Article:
A quick overview: What is a Spartan race?

If you’ve never heard of the Spartan races, they are a series of mud runs that happen all over the country. They are also divided into different lengths each with its own name. They all vary by distance and the obstacles, which I will get to later. There is no exact distance for the courses, as they are held in many different states with varying terrain and obstacles. The Spartan Sprint (the race I did) is about 3+ miles and 15+ obstacles. The Spartan Super is slightly burlier with 8+ miles and 20+ obstacles. Last but not least is the Spartan Beast which is 12+ miles and 25+ obstacles. Now they say 15+ for the Sprint and it was definitely “plus”, there had to have been at least 20 or more obstacles on the course. I did the NY tri-state Spartan Sprint in Tuxedo on June 1st, 2013 and I will gladly do it again next year.

Me in 2012 at Run For Your Lives!

I only got into mud running last year and I do not consider myself a great runner, but there is something so motivating and fun about obstacle racing that it makes the running actually enjoyable. The mud, the obstacles, the rough terrain, all makes it so much more interesting (and demanding) than a regular road race. (no offense you road racers out there!) So in this review I want to cover as much relevant information as possible about not just the race itself, but also the logistics of the event.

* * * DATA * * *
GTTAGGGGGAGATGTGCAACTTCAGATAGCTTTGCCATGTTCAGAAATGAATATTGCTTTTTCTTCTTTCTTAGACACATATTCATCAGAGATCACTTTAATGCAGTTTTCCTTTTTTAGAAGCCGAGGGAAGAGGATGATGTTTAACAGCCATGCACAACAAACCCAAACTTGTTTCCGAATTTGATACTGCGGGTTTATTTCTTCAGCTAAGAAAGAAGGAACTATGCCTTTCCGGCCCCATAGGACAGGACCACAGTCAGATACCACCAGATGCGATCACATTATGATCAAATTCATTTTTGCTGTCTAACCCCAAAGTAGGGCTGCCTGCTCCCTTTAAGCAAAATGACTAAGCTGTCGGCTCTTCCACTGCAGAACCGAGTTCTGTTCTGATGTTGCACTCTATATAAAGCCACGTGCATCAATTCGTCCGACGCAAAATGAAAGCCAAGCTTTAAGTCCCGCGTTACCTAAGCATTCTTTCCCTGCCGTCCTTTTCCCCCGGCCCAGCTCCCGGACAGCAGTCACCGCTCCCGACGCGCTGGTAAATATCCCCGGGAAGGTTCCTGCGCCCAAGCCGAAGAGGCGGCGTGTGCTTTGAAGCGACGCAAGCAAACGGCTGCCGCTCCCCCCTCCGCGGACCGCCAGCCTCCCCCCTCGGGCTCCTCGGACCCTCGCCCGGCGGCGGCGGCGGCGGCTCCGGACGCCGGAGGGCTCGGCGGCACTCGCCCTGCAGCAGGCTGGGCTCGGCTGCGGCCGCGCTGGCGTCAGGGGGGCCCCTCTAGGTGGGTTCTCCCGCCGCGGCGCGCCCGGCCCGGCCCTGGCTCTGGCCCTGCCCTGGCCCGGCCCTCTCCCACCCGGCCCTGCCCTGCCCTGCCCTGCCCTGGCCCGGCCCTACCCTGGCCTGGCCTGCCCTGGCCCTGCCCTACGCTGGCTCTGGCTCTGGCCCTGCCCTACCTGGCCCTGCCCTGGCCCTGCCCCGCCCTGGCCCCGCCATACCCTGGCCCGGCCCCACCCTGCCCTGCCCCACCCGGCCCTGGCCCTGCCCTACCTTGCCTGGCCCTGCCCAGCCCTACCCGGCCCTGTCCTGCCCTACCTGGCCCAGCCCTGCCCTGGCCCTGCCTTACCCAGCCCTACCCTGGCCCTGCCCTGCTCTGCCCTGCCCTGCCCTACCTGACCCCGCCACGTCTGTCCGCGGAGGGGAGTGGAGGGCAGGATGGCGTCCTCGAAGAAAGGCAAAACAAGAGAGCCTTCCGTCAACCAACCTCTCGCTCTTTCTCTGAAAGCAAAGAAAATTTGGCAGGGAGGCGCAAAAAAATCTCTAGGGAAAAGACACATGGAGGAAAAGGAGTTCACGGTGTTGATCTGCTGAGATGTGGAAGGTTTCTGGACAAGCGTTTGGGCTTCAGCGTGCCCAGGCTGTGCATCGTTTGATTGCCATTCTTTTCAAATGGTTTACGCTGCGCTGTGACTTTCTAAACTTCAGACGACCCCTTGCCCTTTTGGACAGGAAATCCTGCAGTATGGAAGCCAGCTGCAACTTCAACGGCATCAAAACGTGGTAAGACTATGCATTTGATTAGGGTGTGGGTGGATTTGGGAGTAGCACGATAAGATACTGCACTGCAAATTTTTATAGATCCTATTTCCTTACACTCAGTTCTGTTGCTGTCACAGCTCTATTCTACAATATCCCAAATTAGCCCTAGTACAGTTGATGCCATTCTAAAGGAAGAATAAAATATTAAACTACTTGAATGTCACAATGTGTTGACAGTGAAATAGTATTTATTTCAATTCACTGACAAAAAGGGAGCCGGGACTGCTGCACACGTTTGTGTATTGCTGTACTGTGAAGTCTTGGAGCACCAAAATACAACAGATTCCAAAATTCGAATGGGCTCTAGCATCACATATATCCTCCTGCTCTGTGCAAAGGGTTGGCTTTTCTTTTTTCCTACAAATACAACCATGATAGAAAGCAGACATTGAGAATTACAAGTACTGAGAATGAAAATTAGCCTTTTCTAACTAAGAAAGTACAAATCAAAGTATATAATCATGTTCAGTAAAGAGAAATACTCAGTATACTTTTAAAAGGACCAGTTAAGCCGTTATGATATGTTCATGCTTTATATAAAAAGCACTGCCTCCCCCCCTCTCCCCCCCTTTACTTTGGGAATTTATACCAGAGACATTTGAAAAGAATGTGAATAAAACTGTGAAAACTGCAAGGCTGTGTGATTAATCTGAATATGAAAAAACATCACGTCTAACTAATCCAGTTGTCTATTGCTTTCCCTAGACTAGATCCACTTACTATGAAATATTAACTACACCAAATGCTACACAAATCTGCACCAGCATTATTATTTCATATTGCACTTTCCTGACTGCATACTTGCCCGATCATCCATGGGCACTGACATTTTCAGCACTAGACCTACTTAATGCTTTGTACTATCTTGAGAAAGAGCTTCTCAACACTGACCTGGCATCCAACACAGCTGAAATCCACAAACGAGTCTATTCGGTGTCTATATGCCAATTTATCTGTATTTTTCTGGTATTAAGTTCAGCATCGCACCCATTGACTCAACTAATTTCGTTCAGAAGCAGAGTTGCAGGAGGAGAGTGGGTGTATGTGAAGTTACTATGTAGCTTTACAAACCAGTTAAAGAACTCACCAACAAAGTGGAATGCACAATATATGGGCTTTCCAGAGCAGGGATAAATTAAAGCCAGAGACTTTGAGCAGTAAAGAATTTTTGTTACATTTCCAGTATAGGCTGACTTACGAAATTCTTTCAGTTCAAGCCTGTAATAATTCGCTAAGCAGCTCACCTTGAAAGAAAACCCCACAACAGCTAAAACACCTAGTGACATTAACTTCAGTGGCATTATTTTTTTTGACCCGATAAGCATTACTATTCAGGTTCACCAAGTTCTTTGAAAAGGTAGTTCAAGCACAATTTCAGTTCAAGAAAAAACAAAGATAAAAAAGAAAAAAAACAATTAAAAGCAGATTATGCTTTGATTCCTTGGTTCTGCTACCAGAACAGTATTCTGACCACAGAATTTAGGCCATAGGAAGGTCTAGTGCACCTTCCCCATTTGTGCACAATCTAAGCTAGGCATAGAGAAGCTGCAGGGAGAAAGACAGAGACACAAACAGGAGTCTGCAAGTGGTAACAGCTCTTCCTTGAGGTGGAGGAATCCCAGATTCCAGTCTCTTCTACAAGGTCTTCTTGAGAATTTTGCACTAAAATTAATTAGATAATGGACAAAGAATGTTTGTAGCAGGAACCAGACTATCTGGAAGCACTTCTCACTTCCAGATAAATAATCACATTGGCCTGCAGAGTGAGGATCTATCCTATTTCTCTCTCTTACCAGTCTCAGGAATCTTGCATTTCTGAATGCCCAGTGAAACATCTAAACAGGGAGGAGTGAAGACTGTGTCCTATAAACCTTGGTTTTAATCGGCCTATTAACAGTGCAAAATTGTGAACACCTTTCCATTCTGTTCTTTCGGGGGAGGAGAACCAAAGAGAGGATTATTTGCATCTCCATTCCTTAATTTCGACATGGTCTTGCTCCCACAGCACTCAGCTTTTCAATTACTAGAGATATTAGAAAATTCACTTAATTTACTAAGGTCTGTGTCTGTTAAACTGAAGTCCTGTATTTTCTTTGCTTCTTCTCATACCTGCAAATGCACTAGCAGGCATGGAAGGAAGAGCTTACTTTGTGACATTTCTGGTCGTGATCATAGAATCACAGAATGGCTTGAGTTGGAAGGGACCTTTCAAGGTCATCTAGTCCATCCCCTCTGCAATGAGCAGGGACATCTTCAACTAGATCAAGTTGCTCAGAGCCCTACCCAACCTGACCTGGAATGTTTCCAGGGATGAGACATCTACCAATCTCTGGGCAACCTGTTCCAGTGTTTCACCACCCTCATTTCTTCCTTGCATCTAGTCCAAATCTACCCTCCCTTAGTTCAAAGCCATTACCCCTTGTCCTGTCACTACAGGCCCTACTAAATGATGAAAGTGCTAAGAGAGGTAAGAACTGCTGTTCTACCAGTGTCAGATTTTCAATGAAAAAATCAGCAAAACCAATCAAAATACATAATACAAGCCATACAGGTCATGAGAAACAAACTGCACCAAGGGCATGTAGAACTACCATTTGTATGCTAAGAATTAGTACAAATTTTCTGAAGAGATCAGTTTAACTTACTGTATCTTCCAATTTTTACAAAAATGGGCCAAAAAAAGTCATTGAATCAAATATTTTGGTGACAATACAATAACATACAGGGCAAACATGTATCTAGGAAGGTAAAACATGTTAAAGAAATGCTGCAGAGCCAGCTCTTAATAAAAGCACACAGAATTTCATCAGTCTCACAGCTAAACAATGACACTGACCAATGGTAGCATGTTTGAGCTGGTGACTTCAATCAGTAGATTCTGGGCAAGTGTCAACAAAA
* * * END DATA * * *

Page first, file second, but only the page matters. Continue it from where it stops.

So let me start at the beginning. When my girlfriend Amanda and I were arriving in Tuxedo and were getting close to our destination on the GPS, I looked up and saw a plane pulling a banner. The banner was a little too far away to read, but as we got closer I realized it said Spartan Race. As I watched it across the sky, I thought, “That’s pretty cool we must be in the right place!” We were greeted by a parking attendant who directed us where to go, and we parked in a large grassy field. Parking was well done at this event, and honestly that’s a big deal. At the end of a tough race when you just want to go home, there’s nothing worse than being stuck in a car dealing with traffic because of poor event planning. Not the case here, well done event coordinators, well done. Amanda took all the pictures I have of this event and she has a great blog with all things food and cooking related and you can check it out -–> here<—

About half way done.

So we made our way to the check-in and everything worked pretty well here too. After finding my bib number on the bill boards, signed the waiver, and got my bib and tracker, we then headed through the bag check to get to the startup line. We timed our arrival so perfectly that I had just enough time to do some warming up and stretching before my 12:00pm wave was off. I could see some of the obstacles from the start, as the course snaked around the hills. I could already see the course was hilly, but what I didn’t realize was that almost the entire course was on a grade, there were almost no flat stretches which was an obstacle unto itself.